H.A.N. Gama Filho; C.M. Oliveira; C.T.S. Dias; A.L.F. Santos; C.E. Ambrósio; M. Vainzof; M.A. Gioso; P.C. Maiorka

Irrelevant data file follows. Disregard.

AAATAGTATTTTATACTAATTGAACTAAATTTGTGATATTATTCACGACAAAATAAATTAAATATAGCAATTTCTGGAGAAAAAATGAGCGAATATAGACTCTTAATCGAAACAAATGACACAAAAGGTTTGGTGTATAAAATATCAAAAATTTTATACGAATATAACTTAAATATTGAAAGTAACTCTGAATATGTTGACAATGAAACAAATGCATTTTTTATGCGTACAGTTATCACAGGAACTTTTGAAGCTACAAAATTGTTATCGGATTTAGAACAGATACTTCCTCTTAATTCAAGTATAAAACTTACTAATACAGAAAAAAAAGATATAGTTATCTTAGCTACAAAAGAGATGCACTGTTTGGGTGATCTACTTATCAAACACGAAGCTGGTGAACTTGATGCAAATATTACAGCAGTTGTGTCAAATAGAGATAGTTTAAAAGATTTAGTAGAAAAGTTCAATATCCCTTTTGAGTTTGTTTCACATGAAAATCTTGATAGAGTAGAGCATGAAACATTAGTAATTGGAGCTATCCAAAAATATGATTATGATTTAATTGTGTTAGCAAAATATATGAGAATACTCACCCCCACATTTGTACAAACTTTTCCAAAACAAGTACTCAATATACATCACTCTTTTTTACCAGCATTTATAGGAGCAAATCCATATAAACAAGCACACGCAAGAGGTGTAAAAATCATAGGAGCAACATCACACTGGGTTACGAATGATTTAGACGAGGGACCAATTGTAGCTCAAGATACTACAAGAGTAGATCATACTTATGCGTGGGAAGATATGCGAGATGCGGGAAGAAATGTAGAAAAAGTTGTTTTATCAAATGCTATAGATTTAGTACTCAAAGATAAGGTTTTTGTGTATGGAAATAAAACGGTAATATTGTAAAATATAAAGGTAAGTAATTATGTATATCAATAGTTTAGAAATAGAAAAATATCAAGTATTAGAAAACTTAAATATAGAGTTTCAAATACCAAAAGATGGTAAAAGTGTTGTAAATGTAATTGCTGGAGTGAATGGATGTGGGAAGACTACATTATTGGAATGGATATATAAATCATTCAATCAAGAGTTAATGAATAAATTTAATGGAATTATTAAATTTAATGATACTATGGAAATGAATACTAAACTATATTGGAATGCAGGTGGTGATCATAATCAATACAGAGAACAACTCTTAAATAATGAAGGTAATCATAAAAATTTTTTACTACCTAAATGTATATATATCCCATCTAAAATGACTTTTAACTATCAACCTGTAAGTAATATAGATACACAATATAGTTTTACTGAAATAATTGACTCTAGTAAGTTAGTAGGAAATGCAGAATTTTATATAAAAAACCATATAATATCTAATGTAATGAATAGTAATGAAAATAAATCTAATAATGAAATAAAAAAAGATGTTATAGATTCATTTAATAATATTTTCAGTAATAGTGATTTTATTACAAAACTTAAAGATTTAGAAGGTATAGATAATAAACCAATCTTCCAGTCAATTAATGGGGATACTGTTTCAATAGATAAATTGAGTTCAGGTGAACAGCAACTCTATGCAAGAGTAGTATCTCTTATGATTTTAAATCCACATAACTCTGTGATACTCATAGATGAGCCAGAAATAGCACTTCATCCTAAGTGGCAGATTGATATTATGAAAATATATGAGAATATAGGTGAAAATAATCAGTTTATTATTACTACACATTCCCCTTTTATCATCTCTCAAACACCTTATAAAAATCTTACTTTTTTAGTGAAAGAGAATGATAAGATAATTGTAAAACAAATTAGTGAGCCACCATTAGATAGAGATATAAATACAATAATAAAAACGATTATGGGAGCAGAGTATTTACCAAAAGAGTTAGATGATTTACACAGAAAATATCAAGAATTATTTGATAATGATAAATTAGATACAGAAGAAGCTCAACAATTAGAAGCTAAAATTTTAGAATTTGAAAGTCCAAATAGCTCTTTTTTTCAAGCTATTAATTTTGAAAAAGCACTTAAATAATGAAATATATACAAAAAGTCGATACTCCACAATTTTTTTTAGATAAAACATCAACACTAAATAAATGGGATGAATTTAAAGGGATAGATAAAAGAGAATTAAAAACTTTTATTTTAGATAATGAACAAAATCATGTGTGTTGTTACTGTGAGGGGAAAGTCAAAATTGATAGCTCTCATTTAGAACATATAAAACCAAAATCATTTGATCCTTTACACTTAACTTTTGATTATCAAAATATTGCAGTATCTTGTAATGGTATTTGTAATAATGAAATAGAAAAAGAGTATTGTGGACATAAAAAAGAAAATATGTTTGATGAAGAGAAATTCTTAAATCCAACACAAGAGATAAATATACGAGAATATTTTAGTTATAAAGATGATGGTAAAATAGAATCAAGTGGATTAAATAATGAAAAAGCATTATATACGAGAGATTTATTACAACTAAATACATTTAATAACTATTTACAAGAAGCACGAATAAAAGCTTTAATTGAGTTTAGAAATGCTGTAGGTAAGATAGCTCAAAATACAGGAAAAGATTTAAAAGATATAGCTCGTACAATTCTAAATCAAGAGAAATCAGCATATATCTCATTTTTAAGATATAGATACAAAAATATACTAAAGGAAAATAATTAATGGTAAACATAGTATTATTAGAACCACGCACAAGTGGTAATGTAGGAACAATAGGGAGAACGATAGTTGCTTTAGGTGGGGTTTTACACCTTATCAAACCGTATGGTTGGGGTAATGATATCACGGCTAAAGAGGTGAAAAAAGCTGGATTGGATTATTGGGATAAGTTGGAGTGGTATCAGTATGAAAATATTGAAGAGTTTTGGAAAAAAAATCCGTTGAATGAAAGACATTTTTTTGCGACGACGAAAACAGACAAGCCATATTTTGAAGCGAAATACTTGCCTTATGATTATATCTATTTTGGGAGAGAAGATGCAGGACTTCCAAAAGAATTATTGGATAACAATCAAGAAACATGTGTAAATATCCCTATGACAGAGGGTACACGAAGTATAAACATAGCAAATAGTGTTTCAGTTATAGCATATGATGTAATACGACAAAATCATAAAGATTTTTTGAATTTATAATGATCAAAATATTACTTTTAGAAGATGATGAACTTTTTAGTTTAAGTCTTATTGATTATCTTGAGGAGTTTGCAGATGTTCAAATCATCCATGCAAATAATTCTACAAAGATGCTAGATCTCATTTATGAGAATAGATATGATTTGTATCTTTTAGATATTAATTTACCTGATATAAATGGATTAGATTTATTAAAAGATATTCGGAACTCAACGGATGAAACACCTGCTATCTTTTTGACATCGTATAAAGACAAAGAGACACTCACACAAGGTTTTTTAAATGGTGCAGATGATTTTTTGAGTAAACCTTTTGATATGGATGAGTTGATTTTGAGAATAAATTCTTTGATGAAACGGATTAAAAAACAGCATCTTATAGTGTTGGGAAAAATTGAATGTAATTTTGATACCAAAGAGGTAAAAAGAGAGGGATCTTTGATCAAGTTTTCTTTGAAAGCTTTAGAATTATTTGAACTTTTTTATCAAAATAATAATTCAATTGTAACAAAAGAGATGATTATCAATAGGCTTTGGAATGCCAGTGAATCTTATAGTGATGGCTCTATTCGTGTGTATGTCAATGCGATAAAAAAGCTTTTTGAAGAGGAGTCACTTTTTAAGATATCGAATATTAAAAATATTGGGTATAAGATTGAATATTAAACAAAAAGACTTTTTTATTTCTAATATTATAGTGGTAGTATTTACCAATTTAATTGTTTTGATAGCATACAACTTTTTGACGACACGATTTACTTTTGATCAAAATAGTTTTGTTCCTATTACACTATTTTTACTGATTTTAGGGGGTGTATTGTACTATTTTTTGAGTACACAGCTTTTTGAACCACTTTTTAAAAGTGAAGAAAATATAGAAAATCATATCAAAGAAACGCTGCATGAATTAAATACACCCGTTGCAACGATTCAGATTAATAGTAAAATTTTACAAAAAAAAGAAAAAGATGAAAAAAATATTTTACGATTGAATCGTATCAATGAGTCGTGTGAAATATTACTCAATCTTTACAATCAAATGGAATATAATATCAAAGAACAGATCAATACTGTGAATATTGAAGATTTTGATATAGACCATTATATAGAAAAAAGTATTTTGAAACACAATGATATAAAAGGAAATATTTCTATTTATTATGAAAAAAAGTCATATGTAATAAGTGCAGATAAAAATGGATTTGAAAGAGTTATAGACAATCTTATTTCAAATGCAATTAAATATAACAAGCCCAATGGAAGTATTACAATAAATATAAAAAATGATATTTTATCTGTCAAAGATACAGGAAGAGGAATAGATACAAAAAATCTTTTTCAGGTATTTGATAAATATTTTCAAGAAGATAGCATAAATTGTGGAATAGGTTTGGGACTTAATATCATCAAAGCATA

Duchene's muscular dystrophy is a lethal childhood myopathy X-linked that occurs after a mutation on dystrophin gene which is responsible for protein synthesis with the same name. This protein has a fundamental importance for muscle functional and structural integrity. The dystrophin-glycoprotein complex is responsible for connecting the actin cytoskeleton of myofibers to the extracellular matrix and muscle contraction. Some homologues forms of this myopathy have been indentified in several species like dogs, cats, mice, fish and invertebrates. In dogs the spontaneous dystrophin gene mutations have been indentified in several breeds: the Golden Retriever, the Rottweiler, the German short-haired pointer and Beagle. In Golden Retriever the muscular dystrophy (GRMD) is most extensively studied and best characterized. The GRMD shows muscle changes similar to human models and have more muscle mass if compared with others species used for this disease studies. A French Bulldog, 8 months old, was received at clinical facilities of Veterinary Teaching Hospital of São Paulo University with apathy, muscle weakness, dysphagia, regurgitation and dyspnoea. After physical examination moderate dehydration, reduced weight, gait abnormality and limbs severe muscle atrophy were observed. Therefore cervical resistance during the manipulation and an important increase of lingual muscle mass was also detected. The hematological and biochemical exams showed elevated serum creatinine kinase -CK (6710,5). Thorax radiography showed irregularity and caudal positions of diaphragm muscle. The muscular biopsy was performed under general anesthetic procedure. The histopathological exam of biceps muscle samples showed groups of degenerating and basophilic regeneration fibers. These changes are characteristics of muscular dystrophy. The dog was euthanized due to the poor prognosis. During the necropsies it was observed diaphragm changes equal to that found in GRMD. Mores muscle fragments were collected and the immunohistochemical and Western Blot tests were performed by Genome Group and confirmed lack of dystrophin protein is muscle samples. That is to the best of our knowledge the first confirmed case of muscular dystrophy in a French bulldog in the literature.